The Brangs are not about sad songs. The Brangs sing songs for people who have seen enough darkness to know that there’s always good stuff out there. There’s some sunlight fighting its way through the clouds. There is truth that will outshine lies. Sure, there’s good news, but we’re gonna have to get through the bad stuff first.

The spectrum of influences found in the music of The Brangs includes the long shadow of the modern American canon of Springsteen, Petty, and The Band, with additional seasoning provided by the early whispers of the Alt-Country movement of Uncle Tupelo, Alejandro Escovedo, and Whiskeytown. Add the piss and vinegar of growing up a lonely punk rock kid in a one horse town and you’re starting to get at the nuts and bolts of what makes The Brangs tick.

Originally conceptualized as a the guitar and drum duo of Pete Barker and Kevin Coughlin, The Brangs played throughout the greater Sacramento area for a year before starting the process of recording what would eventually become Seafoam Green, the band’s debut album. Along the way the band added Rob Meyer at bass guitar, and then lead guitarist, Tom Proulx, leading us to the current lineup of The Brangs.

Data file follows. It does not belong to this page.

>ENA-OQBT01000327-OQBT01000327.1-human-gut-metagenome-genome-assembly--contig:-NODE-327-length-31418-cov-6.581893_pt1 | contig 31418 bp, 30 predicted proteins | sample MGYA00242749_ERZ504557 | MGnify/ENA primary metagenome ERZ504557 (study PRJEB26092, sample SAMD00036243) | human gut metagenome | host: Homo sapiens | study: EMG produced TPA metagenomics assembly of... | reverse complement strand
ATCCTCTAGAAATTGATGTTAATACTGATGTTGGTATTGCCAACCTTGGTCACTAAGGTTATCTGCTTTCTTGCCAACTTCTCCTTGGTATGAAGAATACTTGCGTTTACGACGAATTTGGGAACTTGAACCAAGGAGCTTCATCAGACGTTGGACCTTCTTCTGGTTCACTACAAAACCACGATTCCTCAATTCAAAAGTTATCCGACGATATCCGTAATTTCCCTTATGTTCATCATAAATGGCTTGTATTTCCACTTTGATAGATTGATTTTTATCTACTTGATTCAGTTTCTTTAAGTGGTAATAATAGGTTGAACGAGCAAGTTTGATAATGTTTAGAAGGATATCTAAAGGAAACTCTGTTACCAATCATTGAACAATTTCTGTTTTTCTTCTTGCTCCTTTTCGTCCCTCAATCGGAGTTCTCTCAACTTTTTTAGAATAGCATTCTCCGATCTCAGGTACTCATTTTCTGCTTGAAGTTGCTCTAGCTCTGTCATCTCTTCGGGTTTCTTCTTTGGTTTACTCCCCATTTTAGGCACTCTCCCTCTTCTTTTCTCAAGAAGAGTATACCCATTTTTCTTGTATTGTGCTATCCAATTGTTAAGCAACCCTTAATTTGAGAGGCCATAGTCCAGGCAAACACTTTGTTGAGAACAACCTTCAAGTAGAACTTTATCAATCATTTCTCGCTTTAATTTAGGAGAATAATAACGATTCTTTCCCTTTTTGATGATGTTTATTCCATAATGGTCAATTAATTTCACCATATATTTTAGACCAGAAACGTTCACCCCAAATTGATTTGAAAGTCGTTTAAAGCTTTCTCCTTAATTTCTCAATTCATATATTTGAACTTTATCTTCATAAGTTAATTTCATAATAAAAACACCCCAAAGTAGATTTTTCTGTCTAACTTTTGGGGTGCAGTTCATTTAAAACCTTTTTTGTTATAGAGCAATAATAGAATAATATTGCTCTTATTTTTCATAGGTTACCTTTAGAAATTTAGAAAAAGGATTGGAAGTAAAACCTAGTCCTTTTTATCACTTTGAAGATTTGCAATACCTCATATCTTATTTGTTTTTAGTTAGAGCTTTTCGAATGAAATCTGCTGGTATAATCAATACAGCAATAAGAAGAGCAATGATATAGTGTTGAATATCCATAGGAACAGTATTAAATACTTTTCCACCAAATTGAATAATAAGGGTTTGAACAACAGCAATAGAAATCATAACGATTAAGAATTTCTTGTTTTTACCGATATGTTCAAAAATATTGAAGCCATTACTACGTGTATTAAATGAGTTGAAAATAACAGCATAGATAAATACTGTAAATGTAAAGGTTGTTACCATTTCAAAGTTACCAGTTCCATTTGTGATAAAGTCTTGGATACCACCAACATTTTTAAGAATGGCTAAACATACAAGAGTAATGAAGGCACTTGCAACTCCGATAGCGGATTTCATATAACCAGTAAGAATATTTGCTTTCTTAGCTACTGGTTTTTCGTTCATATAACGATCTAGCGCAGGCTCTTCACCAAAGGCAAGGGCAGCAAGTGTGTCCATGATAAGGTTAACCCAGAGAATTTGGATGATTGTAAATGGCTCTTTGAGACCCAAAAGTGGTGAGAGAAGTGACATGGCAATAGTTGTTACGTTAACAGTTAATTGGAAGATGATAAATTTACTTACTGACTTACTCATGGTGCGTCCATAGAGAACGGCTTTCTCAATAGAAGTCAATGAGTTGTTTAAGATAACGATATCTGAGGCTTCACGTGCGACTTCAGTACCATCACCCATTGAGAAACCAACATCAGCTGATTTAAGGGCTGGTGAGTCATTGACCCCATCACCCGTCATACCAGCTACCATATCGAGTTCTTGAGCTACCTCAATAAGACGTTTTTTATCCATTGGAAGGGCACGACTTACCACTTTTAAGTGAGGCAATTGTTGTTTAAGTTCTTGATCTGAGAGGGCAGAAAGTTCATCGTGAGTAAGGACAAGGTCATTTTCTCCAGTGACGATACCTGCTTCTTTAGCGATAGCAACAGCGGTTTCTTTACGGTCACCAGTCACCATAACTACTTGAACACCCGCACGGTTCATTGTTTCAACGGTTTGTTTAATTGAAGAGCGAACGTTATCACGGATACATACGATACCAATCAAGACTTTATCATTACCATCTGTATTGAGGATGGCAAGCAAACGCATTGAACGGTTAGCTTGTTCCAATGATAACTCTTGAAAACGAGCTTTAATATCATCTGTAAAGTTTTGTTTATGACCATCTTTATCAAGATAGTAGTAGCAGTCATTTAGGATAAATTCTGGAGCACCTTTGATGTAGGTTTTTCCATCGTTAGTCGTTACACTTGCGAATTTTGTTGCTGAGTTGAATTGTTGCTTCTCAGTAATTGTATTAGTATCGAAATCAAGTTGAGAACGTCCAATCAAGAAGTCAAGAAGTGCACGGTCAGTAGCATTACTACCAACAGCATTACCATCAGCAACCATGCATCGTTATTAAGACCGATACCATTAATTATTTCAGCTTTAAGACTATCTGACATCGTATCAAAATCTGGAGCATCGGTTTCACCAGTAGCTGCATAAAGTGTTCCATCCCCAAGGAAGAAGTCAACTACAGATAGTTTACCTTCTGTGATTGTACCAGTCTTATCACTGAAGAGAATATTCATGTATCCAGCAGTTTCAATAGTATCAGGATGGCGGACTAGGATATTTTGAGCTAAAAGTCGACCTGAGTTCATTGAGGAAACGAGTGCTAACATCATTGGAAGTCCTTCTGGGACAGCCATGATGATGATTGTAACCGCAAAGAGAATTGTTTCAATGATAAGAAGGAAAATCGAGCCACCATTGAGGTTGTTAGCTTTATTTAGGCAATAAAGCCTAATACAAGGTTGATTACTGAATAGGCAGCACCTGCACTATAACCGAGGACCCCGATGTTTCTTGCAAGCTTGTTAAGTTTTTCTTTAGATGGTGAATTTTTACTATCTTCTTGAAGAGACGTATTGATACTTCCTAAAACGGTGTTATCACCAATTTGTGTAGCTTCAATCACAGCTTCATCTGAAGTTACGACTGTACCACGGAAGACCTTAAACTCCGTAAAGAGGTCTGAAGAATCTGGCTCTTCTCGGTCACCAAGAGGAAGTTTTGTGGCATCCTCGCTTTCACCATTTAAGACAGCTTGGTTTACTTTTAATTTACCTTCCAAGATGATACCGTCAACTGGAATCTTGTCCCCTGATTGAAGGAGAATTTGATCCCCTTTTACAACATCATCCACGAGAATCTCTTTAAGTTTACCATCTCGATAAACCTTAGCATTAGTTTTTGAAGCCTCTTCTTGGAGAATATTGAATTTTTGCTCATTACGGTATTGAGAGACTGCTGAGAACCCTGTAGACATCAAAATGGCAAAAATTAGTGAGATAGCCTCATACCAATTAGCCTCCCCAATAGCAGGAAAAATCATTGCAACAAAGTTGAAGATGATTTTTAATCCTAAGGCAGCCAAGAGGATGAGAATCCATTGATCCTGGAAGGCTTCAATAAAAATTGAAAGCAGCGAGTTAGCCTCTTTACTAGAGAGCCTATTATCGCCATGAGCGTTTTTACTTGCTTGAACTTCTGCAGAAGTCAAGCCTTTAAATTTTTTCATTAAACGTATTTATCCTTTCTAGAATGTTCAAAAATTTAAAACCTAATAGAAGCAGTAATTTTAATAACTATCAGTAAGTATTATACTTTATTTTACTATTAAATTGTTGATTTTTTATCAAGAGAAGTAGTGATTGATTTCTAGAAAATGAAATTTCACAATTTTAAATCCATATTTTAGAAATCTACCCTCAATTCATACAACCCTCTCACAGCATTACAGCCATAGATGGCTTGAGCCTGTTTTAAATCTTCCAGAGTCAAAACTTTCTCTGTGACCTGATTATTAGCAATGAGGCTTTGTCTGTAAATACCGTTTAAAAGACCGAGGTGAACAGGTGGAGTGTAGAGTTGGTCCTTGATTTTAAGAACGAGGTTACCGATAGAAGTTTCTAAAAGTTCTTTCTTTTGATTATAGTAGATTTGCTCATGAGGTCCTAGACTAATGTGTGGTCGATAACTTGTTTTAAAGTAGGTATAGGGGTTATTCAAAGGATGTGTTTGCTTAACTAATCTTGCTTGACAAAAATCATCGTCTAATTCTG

Pete sings like a guy that needs to get some stuff off of his chest and plays guitar like a guy that doesn’t mind breaking a few strings if that’s what it takes. Kevin manages to cross the line between artful, precision drumming and ragged beauty and is the rock solid foundation that keeps the band between the lines. Rob adds low end to songs in that intuitive and understated kind of way that drives the songs without ever letting on that he’s the one behind the wheel. Most recently, Tom Proulx joined the family to drive the band onto the ledge overlooking the abyss, adding a dimension of sound that fills the space between beauty and noise.